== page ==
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Navier-Stokes equations (Rev #5, changes)

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Content

Idea

from Wikipedia

In physics the Navier–Stokes equations, describe the motion of fluid substances. These equations arise from applying Newton’s second law to fluid motion, together with the assumption that the fluid stress is the sum of a diffusing viscous term (proportional to the gradient of velocity), plus a pressure term.

The equations are useful because they describe the physics of many things of academic and economic interest. They may be used to model the weather, ocean currents, water flow in a pipe, air flow around a wing, and motion of stars inside a galaxy. The Navier–Stokes equations in their full and simplified forms help with the design of aircraft and cars, the study of blood flow, the design of power stations, the analysis of pollution, and many other things. Coupled with Maxwell’s equations they can be used to model and study magnetohydrodynamics.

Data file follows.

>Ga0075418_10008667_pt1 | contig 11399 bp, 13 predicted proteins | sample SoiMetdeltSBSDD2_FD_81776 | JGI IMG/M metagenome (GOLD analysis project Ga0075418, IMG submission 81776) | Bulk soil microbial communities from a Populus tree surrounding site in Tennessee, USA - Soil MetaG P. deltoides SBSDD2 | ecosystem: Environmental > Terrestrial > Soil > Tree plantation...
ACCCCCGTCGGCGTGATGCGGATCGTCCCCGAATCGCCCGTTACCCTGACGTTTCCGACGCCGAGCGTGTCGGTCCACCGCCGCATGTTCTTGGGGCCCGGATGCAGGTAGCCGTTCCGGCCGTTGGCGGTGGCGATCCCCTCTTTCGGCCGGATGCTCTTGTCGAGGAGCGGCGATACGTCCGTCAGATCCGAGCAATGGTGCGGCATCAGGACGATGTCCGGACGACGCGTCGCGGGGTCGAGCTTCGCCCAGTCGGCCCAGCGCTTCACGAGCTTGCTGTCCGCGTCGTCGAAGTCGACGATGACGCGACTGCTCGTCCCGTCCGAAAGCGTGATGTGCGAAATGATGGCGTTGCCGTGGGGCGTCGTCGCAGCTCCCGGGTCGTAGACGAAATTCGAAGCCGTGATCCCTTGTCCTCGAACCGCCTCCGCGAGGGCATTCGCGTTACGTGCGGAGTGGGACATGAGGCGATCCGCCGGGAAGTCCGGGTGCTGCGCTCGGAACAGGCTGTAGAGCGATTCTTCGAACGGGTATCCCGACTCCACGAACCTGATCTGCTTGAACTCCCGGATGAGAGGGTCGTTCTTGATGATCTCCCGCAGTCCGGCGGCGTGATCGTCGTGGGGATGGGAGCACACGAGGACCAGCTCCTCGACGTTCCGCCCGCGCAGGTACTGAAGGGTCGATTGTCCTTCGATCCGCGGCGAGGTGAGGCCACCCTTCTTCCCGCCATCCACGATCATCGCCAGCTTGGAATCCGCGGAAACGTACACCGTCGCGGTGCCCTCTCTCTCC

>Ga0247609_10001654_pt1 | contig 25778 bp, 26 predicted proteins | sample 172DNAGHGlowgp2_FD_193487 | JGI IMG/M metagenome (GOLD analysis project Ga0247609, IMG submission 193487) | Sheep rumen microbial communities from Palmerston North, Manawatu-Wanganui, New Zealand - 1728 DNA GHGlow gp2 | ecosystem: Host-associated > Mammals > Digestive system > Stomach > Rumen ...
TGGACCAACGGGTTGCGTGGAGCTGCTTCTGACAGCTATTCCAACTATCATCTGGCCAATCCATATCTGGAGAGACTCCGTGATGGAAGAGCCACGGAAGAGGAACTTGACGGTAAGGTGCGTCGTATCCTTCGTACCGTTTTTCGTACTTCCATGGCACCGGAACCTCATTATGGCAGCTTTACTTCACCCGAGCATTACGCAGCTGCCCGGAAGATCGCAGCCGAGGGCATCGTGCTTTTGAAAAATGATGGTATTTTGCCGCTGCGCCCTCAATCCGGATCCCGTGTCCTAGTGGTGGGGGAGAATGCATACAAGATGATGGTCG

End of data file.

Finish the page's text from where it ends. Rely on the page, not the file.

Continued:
Details

The general form of Navier-Stokes (1) is

ρ(vt+v.v)=p+T+f\rho \left( \frac {\partial v}{\partial t} + v.\nabla v\right) = -\nabla p + \nabla T +f

and v is the flow velocity vector, ρ\rho is the fluids density, p is pressure and T is a stress tensor and f are the body forces.

and conservation of mass:

vt+(ρv)=0\frac {\partial v}{\partial t} + \nabla \left(\rho v\right) = 0

It is possible to state stochastic differential equations such that the expectation value of the solution process is a solution to the Navier-Stokes equations. This seems to be a fairly recent result of Peter Constantin and Gautam Iyer:

  • Peter Constantin, Gautam Iyer: A stochastic-Lagrangian particle system for the Navier-Stokes equations (arXiv)

Turbulence

One of the most mysterious and striking features of solutions of the Navier-Stokes equations is turbulence.

References

category: methodology